30/12/2013 08:56 GMT | Updated 28/02/2014 05:59 GMT

How To Make Your New Year's Resolutions Work (Better)

You are in charge of making or breaking your resolution.

How many, if any, resolutions do you have this year? Anything you tried before, but it didn't quite work out? Anything you don't feel ready to tackle just yet, and would like to postpone? Or you don't have any resolutions, in order to avoid the disappointment in yourself and embarrassment in front of others in case you 'fail'? Or you may not believe in time-tabling important changes in this way?

Whatever your position on New Year's resolutions, you are not alone. We all think about changes to our lives throughout the year and throughout our life-time. Changes we hope for or are afraid of; changes we wish had not happened or were beyond our control; changes that came about, because we misjudged a situation or a person, or we took our eyes off the ball.

Change is tricky - part of us may crave for it, while another part may prefer the predictability of things the way they are. What if it goes wrong? Can I cope? Often we end up replacing one unhelpful habit with another. Why? Because we did not consider the root causes of the habit we want to change; or we did not think about other habits, which may build on the one we want to stop.

Every habit fulfils a need. Changing the habit does not necessarily address the need, which, if left unattended, can make things more difficult for us, and we may be unable to make the change. Take smoking, drinking, eating, relationships - we might see reasons for changes, but we might also be afraid of the consequences. If you want to make changes to any of the above (or anything else for that matter), you might wonder how to cope without it, if it is a crutch in moments of stress or loneliness.

It is not uncommon for people who give up smoking to start eating more (even if it is just carrot sticks), because we are used to doing something with our hands and our mouths. We seek distraction in moments of stress, fear or boredom.

Unless we address our difficulty in facing up to and dealing with such uncomfortable feelings, stopping our reliance on a crutch might just open the backdoor for a replacement crutch and continuing unhappiness.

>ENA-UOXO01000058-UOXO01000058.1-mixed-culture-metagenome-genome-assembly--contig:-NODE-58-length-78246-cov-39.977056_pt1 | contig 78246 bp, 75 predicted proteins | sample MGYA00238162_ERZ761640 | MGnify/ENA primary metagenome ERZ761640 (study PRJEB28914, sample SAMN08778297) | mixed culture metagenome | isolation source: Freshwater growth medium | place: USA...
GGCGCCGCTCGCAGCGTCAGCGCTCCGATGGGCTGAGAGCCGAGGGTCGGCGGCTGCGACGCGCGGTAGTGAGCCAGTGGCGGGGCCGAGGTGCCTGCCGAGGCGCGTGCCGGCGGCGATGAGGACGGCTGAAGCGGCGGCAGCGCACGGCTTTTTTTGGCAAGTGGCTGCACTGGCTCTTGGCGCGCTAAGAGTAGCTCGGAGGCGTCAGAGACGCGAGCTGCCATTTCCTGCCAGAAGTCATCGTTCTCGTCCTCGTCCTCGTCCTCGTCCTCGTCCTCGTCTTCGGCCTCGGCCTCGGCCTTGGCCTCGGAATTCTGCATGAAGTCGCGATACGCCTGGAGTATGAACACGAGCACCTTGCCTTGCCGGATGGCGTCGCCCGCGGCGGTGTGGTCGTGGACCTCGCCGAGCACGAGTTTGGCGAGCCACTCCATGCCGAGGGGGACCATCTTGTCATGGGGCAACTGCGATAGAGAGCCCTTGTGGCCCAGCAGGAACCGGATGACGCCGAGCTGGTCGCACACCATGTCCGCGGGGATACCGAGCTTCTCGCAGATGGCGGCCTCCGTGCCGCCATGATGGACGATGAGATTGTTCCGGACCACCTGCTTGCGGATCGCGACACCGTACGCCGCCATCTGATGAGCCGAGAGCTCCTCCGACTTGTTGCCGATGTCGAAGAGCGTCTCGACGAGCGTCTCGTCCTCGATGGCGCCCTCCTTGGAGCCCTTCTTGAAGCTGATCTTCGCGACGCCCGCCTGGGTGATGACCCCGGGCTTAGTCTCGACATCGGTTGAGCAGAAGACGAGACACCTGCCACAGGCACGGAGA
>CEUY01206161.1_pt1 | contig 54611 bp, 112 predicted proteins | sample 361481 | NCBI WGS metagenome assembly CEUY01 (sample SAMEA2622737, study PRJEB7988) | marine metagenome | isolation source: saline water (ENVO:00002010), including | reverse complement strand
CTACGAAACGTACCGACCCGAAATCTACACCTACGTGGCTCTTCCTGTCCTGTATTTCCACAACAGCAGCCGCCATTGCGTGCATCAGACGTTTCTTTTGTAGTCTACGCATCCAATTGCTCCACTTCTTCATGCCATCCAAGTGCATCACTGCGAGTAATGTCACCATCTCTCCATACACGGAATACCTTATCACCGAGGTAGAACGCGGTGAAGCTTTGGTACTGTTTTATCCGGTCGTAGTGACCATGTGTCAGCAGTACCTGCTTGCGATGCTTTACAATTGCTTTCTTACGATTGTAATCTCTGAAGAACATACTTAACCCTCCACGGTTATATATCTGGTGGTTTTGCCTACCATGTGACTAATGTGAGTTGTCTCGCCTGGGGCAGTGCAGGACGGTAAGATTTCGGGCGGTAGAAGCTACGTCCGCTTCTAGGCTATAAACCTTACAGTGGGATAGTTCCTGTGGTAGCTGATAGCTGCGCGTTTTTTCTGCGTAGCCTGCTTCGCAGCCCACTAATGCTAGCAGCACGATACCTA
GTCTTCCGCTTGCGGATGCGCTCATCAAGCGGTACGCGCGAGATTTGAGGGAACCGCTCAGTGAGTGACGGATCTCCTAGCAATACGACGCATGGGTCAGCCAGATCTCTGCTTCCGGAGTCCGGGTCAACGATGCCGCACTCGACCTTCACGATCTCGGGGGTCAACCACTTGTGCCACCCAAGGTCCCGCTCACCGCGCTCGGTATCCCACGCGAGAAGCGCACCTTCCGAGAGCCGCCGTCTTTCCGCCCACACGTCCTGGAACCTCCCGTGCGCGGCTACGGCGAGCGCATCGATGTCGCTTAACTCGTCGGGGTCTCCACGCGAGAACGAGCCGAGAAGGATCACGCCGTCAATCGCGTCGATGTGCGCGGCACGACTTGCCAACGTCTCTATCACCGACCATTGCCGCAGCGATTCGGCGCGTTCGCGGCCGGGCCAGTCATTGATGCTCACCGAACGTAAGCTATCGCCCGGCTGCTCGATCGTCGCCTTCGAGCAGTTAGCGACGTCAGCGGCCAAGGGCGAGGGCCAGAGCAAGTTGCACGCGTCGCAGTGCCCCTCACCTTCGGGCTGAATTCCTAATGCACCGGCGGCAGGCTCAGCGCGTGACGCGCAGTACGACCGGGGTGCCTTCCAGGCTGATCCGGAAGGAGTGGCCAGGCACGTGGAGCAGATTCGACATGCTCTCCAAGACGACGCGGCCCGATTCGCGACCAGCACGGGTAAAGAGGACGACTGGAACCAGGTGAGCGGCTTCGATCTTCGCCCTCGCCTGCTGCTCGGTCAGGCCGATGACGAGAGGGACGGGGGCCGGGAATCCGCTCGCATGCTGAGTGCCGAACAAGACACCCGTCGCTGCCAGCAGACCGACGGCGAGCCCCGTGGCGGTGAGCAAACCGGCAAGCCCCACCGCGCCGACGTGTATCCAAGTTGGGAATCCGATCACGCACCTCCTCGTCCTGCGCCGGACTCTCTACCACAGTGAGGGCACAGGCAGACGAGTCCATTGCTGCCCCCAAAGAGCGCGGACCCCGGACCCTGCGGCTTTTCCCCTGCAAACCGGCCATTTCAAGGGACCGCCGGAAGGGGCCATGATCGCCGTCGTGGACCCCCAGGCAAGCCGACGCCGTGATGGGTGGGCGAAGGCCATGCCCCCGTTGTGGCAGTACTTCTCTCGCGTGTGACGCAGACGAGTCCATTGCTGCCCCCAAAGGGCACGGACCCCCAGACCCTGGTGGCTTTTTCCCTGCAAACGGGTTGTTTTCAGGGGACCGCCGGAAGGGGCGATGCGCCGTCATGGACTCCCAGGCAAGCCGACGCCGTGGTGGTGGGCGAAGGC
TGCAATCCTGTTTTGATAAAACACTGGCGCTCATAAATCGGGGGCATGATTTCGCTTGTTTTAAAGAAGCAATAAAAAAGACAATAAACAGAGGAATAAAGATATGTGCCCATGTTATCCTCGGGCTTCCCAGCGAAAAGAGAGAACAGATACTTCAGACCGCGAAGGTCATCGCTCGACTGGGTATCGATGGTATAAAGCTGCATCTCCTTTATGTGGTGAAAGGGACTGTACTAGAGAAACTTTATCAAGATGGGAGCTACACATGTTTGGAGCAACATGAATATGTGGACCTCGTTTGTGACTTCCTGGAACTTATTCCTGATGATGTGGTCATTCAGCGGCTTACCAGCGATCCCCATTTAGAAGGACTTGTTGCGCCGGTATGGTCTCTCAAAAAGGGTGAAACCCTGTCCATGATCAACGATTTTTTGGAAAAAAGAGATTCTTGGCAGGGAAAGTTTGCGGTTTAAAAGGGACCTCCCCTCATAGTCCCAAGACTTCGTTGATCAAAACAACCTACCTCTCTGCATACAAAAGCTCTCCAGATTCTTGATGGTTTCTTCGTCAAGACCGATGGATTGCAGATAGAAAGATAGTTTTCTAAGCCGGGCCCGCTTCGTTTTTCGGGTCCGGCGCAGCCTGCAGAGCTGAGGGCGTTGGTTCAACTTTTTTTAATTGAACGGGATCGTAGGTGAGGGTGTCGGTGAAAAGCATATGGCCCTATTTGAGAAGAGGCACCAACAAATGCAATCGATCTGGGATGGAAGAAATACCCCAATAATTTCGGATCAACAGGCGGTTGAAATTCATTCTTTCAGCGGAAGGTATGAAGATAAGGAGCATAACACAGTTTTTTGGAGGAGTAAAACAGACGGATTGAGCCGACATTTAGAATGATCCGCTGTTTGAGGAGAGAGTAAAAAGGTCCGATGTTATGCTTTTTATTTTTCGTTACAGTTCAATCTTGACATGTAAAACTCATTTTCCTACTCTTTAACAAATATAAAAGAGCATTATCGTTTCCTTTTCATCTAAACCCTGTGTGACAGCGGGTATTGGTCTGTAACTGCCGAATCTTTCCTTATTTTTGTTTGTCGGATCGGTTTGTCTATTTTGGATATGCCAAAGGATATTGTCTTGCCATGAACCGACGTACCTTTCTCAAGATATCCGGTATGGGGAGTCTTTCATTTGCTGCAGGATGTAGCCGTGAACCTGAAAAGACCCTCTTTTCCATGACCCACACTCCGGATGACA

If your crutch behaviour combines several habits, say you smoke, drink and overeat at night while watching TV, you might need to address, what you do with your time in the evenings, as watching TV on its own may re-trigger the other habits.

You need to have a strategy. For every resolution ask yourself the following questions:

  • Why do I want this change? What are the benefits?
  • Who am I doing this for? What is in it for me?
  • What does my inner voice tell me: Go for it? I am worried how I will cope? I am ready or not?
  • Is what I want to change connected to other habits, which I may need to change or adjust as well?
  • What is my time-table for change? Do I need to set goals?
  • Do I need to tell others about my plan, or should I keep quiet about it, and see how it goes?
  • How much does my success depend on the support from others, who may need to make some changes themselves?
  • How will I feel and cope with not sticking to the resolution?

Resolutions take determination, tenacity, strength and commitment. Too often we feel bad about ourselves or ashamed if we don't make it or delay a resolution. Whereas there is another way of looking at it.

Failure only exists in our heads, if we let it. Both trying and delaying a resolution are part of the journey, and success should not just be judged by arriving at a pre-set destination on a pre-set date. Making resolutions in your own time, at a time when you are ready, well prepared and with a Plan B, if things do not work out, is all part of a sensible strategy.

You are in charge of making or breaking your resolution - not the other way around. Picking yourself up and carrying on with your resolution is what it is all about. Even if it takes you longer than you would like. Not wasting your time and energy on half-baked resolutions and scolding yourself if you struggle can help you stay focused on what matters, and keeping faith in yourself that you will get there.

It takes what it takes. Over to you, whenever you are ready.